Zinc: The Goldilocks metal for bioabsorbable stents?
In 2012, more than 3 million people had stents inserted in their coronary arteries. These tiny mesh tubes prop open blood vessels healing from procedures like a balloon angioplasty, which widens arteries blocked by clots or plaque deposits. After about six months, most damaged arteries are healed and stay open on their own. The stent, however, is there for a lifetime. Most of the time, that's not a problem, says Patrick Bowen, a doctoral student studying materials science and engineering at Michigan Technological University. The arterial wall heals in around the old stent with no ill effect. But the longer a stent is in the body, the greater the risk of late-stage side effects. For example, a permanent stent can cause intermittent inflammation and clotting at the implant site. In a small percentage of cases, the tiny metal segments that make up the stent can break and end up poking the arterial wall.
"When the stent stays in place 15, 20 or 25 years, you can see these side effects," says Bowen. "It's not uncommon to have a stent put in at age 60, and if you live to be 80, that's a long time for something to remain inert in your body."
That's why researchers are trying to develop a bioabsorbable stent, one that would gradually -- and harmlessly -- dissolve after the blood vessel is healed.
Many studies have investigated iron- and magnesium-based stents. However, iron is not promising: it rusts in the artery. Magnesium, on the other hand, dissolves too quickly. "We wondered, 'Isn't there something else?'" Bowen said. "And we thought, 'Why not zinc?'"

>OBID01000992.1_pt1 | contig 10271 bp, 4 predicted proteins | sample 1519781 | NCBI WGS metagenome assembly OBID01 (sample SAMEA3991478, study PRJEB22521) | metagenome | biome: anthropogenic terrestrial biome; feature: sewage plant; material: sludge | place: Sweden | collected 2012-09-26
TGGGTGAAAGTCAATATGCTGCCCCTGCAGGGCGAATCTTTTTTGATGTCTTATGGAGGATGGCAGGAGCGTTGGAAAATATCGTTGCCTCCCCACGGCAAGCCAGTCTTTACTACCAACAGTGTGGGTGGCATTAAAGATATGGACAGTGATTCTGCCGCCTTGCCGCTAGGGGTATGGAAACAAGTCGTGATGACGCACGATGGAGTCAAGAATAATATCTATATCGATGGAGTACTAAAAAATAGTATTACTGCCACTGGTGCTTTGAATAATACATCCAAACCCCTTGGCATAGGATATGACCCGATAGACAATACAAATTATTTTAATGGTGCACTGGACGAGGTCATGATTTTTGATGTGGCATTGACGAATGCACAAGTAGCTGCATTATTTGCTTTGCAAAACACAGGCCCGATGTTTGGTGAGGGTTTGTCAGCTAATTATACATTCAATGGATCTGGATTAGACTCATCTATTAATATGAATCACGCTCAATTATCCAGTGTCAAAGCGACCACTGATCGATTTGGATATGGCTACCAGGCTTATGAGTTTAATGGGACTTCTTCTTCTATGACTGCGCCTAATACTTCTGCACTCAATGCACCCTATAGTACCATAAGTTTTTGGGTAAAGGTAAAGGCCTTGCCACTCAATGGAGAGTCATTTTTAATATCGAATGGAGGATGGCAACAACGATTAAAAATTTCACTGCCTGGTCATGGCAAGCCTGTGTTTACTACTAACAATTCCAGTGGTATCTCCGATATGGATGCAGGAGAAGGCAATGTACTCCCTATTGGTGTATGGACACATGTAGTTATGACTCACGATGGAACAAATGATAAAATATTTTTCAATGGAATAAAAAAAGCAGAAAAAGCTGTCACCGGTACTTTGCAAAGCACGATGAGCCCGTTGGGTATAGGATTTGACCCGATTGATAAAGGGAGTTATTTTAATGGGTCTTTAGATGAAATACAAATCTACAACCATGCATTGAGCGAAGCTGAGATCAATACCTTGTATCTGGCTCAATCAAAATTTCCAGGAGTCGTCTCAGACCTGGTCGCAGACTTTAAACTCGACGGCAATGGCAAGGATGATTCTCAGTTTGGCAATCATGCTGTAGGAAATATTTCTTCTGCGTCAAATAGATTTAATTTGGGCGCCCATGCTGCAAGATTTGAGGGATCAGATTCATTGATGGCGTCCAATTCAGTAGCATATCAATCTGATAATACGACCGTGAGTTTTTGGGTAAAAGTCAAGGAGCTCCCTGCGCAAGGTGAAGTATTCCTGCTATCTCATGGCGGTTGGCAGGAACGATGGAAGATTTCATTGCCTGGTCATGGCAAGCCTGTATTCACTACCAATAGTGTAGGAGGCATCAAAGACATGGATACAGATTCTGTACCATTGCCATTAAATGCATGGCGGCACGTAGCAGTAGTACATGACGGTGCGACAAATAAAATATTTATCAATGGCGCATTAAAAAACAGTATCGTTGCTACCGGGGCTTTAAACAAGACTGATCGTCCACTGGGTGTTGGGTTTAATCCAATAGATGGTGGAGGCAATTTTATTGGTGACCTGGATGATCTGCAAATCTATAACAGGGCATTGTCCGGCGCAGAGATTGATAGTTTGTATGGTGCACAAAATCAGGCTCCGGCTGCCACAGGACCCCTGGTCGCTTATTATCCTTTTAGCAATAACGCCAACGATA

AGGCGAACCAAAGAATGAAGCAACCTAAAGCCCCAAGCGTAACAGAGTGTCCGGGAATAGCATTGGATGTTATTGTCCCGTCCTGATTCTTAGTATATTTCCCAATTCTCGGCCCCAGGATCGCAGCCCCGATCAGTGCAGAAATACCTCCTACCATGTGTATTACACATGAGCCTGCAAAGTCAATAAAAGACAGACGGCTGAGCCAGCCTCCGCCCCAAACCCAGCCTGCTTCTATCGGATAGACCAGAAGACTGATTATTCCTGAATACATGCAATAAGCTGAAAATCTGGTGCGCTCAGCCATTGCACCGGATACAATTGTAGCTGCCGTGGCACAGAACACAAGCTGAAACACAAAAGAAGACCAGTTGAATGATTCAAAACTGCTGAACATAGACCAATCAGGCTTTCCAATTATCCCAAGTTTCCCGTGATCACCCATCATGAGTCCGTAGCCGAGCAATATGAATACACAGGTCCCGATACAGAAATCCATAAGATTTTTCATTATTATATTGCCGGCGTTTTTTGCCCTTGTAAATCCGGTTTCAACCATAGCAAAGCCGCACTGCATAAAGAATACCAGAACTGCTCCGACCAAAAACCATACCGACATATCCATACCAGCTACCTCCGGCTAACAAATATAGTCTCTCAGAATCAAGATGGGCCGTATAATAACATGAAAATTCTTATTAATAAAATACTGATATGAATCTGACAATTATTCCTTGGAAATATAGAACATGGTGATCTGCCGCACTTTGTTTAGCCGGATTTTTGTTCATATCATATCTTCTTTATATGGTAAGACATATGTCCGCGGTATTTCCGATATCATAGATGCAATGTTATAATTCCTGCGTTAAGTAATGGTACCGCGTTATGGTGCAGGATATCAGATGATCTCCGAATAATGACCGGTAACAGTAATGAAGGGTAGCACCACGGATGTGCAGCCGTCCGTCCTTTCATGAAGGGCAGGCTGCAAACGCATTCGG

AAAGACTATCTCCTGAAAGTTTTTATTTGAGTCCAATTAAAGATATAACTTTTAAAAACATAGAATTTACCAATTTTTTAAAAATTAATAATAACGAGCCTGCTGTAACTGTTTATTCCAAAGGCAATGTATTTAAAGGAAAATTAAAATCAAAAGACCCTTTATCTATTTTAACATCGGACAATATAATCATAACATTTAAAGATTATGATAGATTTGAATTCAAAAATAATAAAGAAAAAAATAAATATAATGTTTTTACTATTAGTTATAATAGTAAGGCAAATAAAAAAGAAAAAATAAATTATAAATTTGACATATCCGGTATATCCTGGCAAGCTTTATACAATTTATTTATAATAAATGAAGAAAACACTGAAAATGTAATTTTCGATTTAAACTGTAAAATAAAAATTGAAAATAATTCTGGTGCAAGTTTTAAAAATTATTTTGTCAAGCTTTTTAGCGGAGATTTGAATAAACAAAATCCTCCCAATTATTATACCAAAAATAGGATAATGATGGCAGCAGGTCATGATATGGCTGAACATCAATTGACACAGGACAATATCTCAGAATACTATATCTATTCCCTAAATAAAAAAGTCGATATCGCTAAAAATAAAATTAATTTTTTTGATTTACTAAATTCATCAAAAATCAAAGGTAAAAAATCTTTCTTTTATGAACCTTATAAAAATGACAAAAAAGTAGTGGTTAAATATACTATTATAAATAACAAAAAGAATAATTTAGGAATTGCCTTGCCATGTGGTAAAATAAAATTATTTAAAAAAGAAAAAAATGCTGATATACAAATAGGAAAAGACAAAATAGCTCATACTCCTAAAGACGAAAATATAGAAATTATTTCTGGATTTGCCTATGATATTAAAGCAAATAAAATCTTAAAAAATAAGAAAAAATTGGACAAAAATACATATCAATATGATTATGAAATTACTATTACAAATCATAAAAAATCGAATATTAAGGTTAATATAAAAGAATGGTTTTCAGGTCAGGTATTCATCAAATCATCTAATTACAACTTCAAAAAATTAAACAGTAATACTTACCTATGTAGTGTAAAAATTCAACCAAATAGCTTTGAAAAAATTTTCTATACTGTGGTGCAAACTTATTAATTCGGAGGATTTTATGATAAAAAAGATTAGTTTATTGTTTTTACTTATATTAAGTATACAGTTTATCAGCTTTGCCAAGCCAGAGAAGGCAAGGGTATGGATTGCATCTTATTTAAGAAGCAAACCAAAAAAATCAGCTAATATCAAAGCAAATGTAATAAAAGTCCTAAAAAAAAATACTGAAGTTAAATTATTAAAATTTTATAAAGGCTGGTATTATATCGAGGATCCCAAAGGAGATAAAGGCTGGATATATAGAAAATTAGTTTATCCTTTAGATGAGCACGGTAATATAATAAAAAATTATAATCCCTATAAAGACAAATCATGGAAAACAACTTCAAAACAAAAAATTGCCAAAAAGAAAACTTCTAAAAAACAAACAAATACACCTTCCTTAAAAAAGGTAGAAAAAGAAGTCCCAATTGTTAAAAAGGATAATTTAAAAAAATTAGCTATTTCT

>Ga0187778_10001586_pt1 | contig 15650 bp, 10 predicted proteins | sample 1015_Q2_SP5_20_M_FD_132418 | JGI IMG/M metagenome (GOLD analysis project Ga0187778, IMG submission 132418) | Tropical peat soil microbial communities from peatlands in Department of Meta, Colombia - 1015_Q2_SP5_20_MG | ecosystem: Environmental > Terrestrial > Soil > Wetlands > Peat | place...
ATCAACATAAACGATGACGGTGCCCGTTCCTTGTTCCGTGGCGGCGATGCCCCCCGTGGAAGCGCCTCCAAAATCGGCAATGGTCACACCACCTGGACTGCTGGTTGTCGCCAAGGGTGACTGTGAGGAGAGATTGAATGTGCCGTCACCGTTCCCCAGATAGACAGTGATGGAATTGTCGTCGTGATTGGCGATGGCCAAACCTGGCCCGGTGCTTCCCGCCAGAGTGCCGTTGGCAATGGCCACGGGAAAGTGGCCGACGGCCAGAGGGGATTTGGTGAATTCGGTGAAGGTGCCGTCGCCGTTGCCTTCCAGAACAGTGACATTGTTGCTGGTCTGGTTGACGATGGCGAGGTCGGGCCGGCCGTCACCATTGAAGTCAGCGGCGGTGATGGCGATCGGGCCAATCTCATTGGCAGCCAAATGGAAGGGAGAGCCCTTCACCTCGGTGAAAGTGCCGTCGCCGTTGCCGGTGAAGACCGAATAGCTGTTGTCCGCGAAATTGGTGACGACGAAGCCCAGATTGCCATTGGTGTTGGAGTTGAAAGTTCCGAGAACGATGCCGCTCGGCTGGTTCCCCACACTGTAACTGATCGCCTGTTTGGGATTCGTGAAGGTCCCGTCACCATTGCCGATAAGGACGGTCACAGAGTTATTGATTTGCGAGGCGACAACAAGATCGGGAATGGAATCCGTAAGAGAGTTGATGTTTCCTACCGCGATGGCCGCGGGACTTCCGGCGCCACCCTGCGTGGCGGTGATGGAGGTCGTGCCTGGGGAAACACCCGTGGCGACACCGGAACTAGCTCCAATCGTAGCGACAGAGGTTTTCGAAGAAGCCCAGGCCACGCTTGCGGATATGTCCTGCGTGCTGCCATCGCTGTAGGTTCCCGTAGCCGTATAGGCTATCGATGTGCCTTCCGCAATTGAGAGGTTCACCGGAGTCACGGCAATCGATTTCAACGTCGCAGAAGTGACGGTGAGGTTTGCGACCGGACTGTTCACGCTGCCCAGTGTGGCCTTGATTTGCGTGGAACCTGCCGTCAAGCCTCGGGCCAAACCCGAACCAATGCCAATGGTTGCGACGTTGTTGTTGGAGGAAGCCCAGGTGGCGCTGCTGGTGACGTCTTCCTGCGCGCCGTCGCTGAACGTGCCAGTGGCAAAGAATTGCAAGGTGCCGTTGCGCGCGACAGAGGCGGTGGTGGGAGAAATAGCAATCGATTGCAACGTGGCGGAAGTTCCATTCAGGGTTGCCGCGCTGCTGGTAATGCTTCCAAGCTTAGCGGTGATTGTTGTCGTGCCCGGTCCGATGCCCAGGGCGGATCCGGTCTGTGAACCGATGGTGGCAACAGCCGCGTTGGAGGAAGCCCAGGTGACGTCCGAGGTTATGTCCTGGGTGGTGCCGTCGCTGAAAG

So they placed tiny zinc wires in the arteries of rats. The results were amazing. "The corrosion rate was exactly where it needed to be," Bowen said. The wires degraded at a rate just below 0.2 millimeters per year -- the "magic" value for bioabsorbable stents -- for the first three months. After that, the corrosion accelerated, so the implant would not remain in the artery for too long. On top of that, the rats' arteries appeared healthy when the wires were removed, with tissue firmly grasping the implant.
"Plus, zinc reduces atherosclerosis," he added, referring to zinc's well-known ability to fight the development of plaque in the arteries. "How cool is that? A zinc stent might actually have health benefits."
There is one drawback. "A stent made of conventional zinc would not be strong enough to hold open a human artery," he said. "We need to beef it up, double the strength."
"The good news is that there are commercial zinc alloys that are up to three times stronger," Bowen said. "We know we can get there. We just don't want to ruin our corrosion behavior."
The researchers have filed a provisional patent on their discoveries and are now testing new zinc-based stent materials.
An article on their work, "Zinc Exhibits Ideal Physiological Corrosion Behavior for Bioabsorbable Stents," was recently published in the journal Advanced Materials.
Bowen's research is supported by a two-year, $52,000 predoctoral fellowship from the American Heart Association. Initial research was supported by a summer fellowship from the DeVlieg Foundation.
Bowen's advisor is Jaroslaw Drelich, a professor of materials science and engineering, and they work in close collaboration with Jeremy Goldman, an associate professor of biomedical engineering. Undergraduates Jacob Braykovich and Matt Tianen are also working on material development and corrosion testing related to the project.
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